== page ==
President Donald Trump spoke several times about a promising vaccine against COVID-19 that will soon enter human trials. The vaccine was developed and produced in just 42 days. It’s a different kind of vaccine and is unlike any that are currently licensed for humans. While most vaccines are made from pieces of germs or comprised of a live but weakened version of the germ, this new type of vaccine is made from messenger RNA (mRNA).

Recalling DNA and how it works is important for understanding mRNA vaccines. DNA is the stuff that makes up our genes. It contains the instructions for making all of the proteins in our body. In turn, proteins are the building blocks of our skin, heart, and other organs. Additionally, proteins play a major role controlling the chemical processes in our body.

DNA is viewed as the master blueprint for the body and is kept safely within the nucleus of each cell. A copy of the DNA coding for a protein is made out of mRNA. The mRNA leaves the nucleus and makes its way to the protein producing machinery in the cell. The machinery reads the mRNA and produces the specified protein.

Interestingly, viruses hack the protein-producing machinery. When a virus enters a cell, mRNA copies of the viral genes are produced. The viral mRNA is read by the cell machinery and viral proteins are produced. The cell is converted into a virus-producing factory. These newly produced viruses leave the cell to infect other cells in the body and may even spread to other people.

Our bodies fight back. The immune system recognizes the viral proteins as foreign and releases all sorts of chemicals to slow the virus. Some of the chemicals call in immune cells that kill the infected cells or gobble up free viruses. If all goes well, the immune system eliminates the virus. The immune cells produce antibodies that protect against future infections.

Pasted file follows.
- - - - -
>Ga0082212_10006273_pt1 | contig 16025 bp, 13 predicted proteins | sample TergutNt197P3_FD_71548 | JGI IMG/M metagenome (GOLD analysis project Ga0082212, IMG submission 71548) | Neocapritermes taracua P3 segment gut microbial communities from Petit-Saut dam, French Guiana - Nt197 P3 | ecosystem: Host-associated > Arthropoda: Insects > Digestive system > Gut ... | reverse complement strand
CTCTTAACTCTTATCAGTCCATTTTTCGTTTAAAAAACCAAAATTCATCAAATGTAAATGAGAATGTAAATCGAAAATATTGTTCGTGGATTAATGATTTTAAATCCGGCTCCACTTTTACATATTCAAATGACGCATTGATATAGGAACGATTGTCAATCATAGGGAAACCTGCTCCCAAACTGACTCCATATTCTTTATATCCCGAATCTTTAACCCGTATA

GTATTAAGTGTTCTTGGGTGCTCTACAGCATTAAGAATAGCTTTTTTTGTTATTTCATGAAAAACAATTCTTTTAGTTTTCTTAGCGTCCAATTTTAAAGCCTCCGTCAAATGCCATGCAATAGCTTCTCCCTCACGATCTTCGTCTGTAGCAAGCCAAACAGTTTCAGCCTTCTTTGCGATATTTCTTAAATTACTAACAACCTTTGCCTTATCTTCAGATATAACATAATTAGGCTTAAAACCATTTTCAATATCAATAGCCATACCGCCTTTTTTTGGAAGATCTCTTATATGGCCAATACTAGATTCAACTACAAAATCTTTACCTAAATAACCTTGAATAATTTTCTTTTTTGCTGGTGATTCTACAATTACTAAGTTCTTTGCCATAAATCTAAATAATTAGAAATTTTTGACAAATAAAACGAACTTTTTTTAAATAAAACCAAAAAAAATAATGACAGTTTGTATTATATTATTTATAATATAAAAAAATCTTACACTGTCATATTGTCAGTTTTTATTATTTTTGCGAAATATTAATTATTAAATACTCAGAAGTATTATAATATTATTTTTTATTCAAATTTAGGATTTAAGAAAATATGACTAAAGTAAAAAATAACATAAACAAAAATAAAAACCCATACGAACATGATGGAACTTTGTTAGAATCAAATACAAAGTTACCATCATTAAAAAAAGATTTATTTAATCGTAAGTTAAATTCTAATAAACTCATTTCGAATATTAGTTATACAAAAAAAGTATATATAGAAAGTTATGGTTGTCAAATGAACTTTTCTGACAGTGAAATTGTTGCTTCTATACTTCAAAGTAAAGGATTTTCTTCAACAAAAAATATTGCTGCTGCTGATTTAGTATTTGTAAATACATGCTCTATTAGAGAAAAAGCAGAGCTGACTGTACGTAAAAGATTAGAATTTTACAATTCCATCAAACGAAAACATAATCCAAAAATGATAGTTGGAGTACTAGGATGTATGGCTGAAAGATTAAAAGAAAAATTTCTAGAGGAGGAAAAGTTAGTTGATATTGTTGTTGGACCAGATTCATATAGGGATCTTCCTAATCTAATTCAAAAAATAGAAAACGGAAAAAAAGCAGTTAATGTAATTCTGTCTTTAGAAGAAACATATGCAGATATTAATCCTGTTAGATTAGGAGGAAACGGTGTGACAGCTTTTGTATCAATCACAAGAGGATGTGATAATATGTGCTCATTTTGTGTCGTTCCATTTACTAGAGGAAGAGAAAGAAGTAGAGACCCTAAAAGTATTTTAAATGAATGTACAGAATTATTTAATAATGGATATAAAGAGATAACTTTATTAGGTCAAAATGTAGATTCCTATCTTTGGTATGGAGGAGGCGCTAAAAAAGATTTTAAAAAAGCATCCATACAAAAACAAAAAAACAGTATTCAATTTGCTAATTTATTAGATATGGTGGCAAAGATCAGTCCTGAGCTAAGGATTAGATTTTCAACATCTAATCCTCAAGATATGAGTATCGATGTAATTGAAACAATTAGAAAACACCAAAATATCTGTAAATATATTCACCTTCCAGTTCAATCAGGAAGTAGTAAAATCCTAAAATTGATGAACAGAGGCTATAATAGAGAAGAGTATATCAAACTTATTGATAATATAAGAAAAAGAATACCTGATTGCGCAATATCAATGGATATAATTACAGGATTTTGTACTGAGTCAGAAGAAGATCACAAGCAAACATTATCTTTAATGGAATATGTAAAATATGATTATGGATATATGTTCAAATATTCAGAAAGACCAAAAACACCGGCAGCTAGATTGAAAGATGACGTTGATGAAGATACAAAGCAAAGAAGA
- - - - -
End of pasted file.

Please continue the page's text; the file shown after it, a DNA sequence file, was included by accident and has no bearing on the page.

So, how do mRNA vaccines work? The vaccines contain mRNA that codes for viral proteins. Once injected, the mRNA is picked up by the cells and the viral proteins are made within the cells. Because the mRNA only contains the information for a few viral genes, new virus cannot be produced. As with a viral infection, the immune system recognizes the viral proteins and kicks into action.

Similar to an infection with a virus, antibodies are produced against the viral protein. Unlike an actual infection, the production of viral proteins is very limited as the mRNA breaks down rapidly. Unlike live vaccines, mRNA doesn’t replicate and so these vaccines are safe in even immunosuppressed individuals.

In the case of COVID-19, the mRNA is for the virus spike protein. The name coronavirus comes from the spike protein on the virus surface making it appear somewhat like a crown. Research on other coronaviruses such as MERS and SARS indicate antibodies against the spike should be protective. Hopefully, the human trials demonstrate the vaccine to be safe and effective.

Vaccine Smarts is written by Sealy Institute for Vaccine Sciences faculty members Drs. Megan Berman, an associate professor of internal medicine, and Richard Rupp, a professor of pediatrics at the University of Texas Medical Branch. For questions about vaccines, email vaccine.smarts@utmb.edu.

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